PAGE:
‘It’s racism, but also problems at home, mental issues, depression. All of that.’
Like many of the young people that WEYA works with, Shinaya is a migrant. She was born in New Zealand and came to Australia with her family when she was six. She understands a lot about the complexities and challenges of living between two worlds.
It was after Shinaya’s grandfather passed away that her father decided to move the family to Australia. ‘I don’t regret moving’ she says, but also concedes that:
‘It’s been difficult for me living here too. I only just got my licence and it’s taken a while to have ID. I’m just applying for Australian citizenship now, after having been here for eleven years.’
Shinaya has part time jobs at a bakery and at Safeway, as well as the work with WEYA. We all know, from the statistics, if not from personal experience, that finding work as a young person in a regional area is rarely a piece of cake, but having an extra barrier, like not being a citizen, can make it even more of a challenge. Shinaya described an experience she had of being offered her dream job at her favourite gym, and then being rejected, on account of the company’s policy of only employing Australian citizens. ‘I was really excited for that job’, she says wistfully ‘and my friends were excited for me too.’ She’s found that it’s big companies that are more likely to hire her as an Australian resident.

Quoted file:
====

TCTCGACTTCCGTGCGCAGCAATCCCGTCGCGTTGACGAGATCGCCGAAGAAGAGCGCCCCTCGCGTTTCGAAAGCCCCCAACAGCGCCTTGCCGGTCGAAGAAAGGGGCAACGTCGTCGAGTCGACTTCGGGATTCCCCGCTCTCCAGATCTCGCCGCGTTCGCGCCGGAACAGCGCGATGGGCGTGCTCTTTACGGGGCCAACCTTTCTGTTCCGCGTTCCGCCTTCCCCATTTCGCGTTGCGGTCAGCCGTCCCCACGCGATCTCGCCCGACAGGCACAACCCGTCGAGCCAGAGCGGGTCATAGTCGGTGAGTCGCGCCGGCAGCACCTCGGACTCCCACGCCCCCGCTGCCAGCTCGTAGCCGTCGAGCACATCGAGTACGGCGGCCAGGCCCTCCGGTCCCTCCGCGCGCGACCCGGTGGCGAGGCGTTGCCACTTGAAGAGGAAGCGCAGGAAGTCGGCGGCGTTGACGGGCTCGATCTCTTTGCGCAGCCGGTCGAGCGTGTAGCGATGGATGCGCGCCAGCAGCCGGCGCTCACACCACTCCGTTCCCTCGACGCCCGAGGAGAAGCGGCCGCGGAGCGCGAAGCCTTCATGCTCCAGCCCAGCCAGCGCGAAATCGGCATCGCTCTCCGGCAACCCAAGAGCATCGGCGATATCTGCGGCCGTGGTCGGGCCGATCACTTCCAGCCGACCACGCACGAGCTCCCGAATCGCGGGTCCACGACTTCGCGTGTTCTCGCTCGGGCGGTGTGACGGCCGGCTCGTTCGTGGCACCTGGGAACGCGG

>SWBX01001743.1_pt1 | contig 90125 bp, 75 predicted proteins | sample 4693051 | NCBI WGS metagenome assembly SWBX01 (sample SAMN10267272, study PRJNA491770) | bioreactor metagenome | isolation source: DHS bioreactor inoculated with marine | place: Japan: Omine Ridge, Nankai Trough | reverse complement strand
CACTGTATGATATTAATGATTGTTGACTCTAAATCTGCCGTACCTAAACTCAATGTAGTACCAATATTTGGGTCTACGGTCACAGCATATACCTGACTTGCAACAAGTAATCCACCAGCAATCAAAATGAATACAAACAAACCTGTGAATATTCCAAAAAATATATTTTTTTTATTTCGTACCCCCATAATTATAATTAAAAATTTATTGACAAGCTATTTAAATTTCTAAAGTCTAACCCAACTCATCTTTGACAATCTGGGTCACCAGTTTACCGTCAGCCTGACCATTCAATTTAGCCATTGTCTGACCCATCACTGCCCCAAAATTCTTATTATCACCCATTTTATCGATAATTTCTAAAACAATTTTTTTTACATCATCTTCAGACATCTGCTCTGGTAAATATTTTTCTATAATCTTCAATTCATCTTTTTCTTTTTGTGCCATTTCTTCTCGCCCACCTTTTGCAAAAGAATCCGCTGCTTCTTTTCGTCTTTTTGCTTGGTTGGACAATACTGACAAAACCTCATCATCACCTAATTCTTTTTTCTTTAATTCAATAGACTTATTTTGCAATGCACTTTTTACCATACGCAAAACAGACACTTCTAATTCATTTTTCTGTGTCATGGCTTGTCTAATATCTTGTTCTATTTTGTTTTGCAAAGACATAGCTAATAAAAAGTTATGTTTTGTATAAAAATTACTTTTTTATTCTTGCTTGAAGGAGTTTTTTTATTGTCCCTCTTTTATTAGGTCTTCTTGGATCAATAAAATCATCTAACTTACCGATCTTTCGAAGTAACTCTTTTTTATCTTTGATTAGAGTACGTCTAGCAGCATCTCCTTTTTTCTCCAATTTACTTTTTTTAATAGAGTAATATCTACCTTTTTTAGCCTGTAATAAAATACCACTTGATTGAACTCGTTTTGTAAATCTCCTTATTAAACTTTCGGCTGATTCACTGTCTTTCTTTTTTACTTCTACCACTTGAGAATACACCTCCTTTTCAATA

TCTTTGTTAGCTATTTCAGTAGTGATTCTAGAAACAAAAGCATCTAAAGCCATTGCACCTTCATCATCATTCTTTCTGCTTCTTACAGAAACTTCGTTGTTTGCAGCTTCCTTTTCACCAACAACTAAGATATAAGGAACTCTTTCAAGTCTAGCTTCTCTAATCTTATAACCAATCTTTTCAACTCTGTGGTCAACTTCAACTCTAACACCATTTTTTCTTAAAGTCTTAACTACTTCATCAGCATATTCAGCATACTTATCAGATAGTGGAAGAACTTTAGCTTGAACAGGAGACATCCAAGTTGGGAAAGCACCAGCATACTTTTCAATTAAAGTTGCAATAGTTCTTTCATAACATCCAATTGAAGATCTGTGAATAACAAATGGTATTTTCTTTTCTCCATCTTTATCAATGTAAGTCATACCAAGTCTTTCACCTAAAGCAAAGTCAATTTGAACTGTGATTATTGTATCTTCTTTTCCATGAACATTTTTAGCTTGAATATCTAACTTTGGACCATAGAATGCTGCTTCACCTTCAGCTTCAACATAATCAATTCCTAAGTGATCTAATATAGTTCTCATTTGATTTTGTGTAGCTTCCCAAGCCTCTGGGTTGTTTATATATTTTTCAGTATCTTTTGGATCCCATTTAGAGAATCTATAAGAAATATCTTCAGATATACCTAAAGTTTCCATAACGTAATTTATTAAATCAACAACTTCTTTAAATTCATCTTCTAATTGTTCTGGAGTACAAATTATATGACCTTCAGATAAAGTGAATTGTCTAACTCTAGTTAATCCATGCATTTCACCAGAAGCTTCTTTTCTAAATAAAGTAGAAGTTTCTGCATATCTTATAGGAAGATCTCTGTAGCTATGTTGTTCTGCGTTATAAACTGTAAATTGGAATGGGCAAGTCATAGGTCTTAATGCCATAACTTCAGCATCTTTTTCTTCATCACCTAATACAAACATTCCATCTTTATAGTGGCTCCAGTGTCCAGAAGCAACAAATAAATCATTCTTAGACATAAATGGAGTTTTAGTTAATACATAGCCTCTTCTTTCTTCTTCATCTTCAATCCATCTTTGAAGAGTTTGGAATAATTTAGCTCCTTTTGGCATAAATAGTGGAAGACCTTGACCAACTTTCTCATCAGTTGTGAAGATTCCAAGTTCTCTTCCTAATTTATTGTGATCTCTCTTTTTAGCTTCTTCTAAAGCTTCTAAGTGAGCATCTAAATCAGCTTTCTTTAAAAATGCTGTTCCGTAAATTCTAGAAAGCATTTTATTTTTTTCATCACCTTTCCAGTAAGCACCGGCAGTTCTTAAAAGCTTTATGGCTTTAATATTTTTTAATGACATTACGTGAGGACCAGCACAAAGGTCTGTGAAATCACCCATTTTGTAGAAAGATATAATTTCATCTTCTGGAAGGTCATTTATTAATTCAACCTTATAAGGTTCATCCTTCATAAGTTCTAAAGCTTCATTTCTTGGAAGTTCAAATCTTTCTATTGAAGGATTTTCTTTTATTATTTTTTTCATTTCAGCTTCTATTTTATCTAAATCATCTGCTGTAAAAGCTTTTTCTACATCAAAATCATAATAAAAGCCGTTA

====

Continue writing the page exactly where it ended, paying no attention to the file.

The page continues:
Shinaya is also very aware of the impact that being raised in Australia has had on her connection to her Maori heritage. She reflects:
‘I sing songs, but am probably the less cultured one in my whole family. They [my parents and siblings] love talking to my family [in New Zealand] and contacting them. But I’ve distanced myself. I guess if I had more time to invest and be around people from my culture I’d be more engaged. All of the others in the play, they know their culture. I don’t consider myself Australian, but it’s what I know. My [extended] family is not here. They’re only three hours away [by plane], but they’re not here.’
Shinaya is proud of having received good grades in high school but says she’s never really considered going to Uni. She’s done a bit of freelancing as a make up artist, and she loves going to the gym. ‘I’ve been going for five years’, she says, ‘it’s a good way to get my anger out, you know, doing weights’, adding, ‘I also like to sit back and chill.’ And apart from being super keen to continue with acting, she also wouldn’t mind being a fitness model.
We’re super proud of you Shinaya and wish you all the best for your future, which I hope will include a few more Western Edge shows, that I get to see.
Article by Kendra Keller, Western Edge Youth Arts